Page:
When questioned by a member of the audience who suggested the clip was indicative of “socially liberal progressive groupthink”, Ms Squire said: “We have a responsibility to cover all faiths and all different points of view, whether they are palatable sometimes to some people or not.”
Manchester World, aims to go beyond “live news”, according to editor Jenny Simpson. She told the audience that her team aimed to focus on the “positives in Manchester”. When asked for advice on how community leaders might relay a story to journalists, she said: “Tell the story as you would if I bumped into you in a café.”
While anyone approaching the media should do their best to make their news accessible to journalists, it is up to the professionals to prize out the best stories, according to Yakub Qureshi, democracy editor of Reach PLC, the national and regional publisher.
“Journalists will be honest with you,” he said. “If the long and the short of it is that the story isn’t interesting, they will say that. But the journalist should always try to interrogate the story and find out if there’s an angle that will work.”
Mr Qureshi admitted traditional media such as Reach, which owns the Manchester Evening News, is “struggling to communicate with communities”. “There’s a challenge there,” he said. “The fact that we no longer have a monopoly on the public’s attention.”
Someone who knows all about developments in digital media is Hussein Kesvani, journalist, podcaster and Religion Media Centre trustee, who said that “national broadcasters now have to compete with this broader content economy”.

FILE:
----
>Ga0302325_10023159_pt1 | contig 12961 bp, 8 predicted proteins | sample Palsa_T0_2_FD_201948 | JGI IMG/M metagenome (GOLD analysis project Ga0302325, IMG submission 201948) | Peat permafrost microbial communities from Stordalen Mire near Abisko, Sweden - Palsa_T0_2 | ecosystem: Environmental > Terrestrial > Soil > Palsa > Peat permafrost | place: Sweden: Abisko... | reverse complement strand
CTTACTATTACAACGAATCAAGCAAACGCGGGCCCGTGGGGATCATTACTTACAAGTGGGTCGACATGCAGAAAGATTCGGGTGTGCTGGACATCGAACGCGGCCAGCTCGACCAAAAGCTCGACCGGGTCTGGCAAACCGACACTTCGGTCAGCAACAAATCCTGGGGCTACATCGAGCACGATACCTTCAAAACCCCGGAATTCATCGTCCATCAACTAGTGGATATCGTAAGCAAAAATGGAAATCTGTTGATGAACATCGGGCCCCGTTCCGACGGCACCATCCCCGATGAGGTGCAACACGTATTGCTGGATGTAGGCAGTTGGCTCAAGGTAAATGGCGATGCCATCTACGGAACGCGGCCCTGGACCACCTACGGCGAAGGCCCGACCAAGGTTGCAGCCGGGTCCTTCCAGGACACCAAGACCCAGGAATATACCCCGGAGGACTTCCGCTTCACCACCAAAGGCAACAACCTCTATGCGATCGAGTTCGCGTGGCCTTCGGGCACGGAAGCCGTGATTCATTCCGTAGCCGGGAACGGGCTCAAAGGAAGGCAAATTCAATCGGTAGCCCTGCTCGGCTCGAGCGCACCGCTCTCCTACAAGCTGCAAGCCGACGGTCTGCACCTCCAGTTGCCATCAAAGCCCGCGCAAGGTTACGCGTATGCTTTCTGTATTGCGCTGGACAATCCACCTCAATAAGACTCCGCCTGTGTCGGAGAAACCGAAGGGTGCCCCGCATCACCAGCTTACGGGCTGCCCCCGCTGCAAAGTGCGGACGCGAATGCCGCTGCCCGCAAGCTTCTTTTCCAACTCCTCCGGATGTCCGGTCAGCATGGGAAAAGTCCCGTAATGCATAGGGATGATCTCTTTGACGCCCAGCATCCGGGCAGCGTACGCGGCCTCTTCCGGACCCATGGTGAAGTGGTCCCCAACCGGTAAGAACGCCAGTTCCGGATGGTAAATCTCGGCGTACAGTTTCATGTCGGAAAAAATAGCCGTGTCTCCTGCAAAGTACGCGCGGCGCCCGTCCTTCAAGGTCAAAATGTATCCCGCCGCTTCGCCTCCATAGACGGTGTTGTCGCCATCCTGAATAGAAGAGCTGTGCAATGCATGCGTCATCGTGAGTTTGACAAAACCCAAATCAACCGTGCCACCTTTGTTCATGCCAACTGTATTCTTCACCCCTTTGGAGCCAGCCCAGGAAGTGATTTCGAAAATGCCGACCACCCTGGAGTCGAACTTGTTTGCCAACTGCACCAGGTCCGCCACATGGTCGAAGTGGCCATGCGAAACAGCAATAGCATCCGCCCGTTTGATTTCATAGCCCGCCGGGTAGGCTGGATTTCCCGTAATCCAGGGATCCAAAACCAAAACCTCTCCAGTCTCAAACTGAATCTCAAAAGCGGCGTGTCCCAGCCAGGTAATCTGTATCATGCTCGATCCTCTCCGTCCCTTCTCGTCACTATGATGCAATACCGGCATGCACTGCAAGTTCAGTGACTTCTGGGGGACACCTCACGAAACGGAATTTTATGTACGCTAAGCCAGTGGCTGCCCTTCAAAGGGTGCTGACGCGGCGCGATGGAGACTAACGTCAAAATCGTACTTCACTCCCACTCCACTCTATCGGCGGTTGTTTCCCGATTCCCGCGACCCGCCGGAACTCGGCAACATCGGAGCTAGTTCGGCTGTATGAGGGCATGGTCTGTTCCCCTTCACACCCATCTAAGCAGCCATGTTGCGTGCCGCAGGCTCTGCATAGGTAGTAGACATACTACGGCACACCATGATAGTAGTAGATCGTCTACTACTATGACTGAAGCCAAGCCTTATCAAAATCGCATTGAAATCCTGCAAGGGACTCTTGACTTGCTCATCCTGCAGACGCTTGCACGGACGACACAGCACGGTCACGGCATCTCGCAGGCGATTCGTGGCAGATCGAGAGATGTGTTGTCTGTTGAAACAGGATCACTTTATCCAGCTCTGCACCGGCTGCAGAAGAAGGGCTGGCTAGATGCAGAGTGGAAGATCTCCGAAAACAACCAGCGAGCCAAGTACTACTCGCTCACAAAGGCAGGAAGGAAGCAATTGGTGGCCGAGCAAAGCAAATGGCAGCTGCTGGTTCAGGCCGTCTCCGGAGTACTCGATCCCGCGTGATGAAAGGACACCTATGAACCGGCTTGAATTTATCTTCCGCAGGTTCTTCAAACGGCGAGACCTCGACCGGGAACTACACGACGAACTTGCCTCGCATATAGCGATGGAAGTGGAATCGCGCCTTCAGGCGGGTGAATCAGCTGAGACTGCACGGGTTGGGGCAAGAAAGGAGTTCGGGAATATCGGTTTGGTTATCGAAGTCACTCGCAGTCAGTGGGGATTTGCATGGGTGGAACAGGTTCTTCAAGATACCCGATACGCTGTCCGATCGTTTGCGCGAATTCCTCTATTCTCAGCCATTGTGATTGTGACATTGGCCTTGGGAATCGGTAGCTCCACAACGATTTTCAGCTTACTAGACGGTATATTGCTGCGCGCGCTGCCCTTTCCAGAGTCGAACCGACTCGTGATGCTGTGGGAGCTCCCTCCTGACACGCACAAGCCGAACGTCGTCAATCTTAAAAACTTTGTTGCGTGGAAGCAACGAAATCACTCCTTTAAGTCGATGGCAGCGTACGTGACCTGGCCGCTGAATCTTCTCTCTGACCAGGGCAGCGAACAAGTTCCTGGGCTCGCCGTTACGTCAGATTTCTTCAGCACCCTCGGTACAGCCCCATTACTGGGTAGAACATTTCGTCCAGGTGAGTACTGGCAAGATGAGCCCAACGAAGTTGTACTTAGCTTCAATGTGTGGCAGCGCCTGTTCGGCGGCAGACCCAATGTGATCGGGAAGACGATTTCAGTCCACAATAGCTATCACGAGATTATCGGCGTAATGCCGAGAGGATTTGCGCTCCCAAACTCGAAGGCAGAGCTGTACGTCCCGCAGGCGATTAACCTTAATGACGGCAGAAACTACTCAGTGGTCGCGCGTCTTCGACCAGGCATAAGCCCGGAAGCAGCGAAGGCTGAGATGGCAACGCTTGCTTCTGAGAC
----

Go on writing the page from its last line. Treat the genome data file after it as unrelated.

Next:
Mr Kesvani was also a facilitator in a series of workshops during the second part of the afternoon. These saw panellists sitting alongside members of the audience to discuss how religion interacts with race, poverty, LGBTQ+ equality, sport, the health service, the future for young people and climate change.
One issue raised by the discussion on the environment was how to keep stories about religion and climate change in the media post-COP26. Discussions on LGBTQ+ issues within a religious framework “must ensure that views are not polarised”, the workshop felt, while another debated the role the chaplaincy can play on the health service’s frontline.
In the final plenary session, speakers considered what lessons could be drawn from the day.
Eamonn O’Neal, deputy lieutenant for Greater Manchester and former managing editor of Trinity Mirror in the north of England, summed up a key theme: ‘Tell the story – to engage with journalists we must tell stories and we can all be storytellers”.
Andrew Graystone, an author, journalist and campaigner, outlined what he believed drove journalists. “The media are looking for what I call ‘wow stories’ and there are lots of them in faith communities. There are the wow stories that make you think ‘that’s fantastic’ and others that are ‘wow, that’s shocking’,” he said.
He urged religious groups to engage with the media on both fronts. “The media is a rufty-tufty business and people of faith sometimes bruise rather easily. You have to be prepared to engage in that, to do things fast, to be honest and real.”
He added: “The local vicar and the local newspaper are the people who know your community the very best as they are closest to the ground.” But engagement with the media extended beyond pitching stories.
“There may be talent in your communities,” he said. “One of the ways of influencing things is to encourage young people to get themselves into this world. If you want to be better represented and better understood, I can’t think of a better way than to have people working from the ground up.”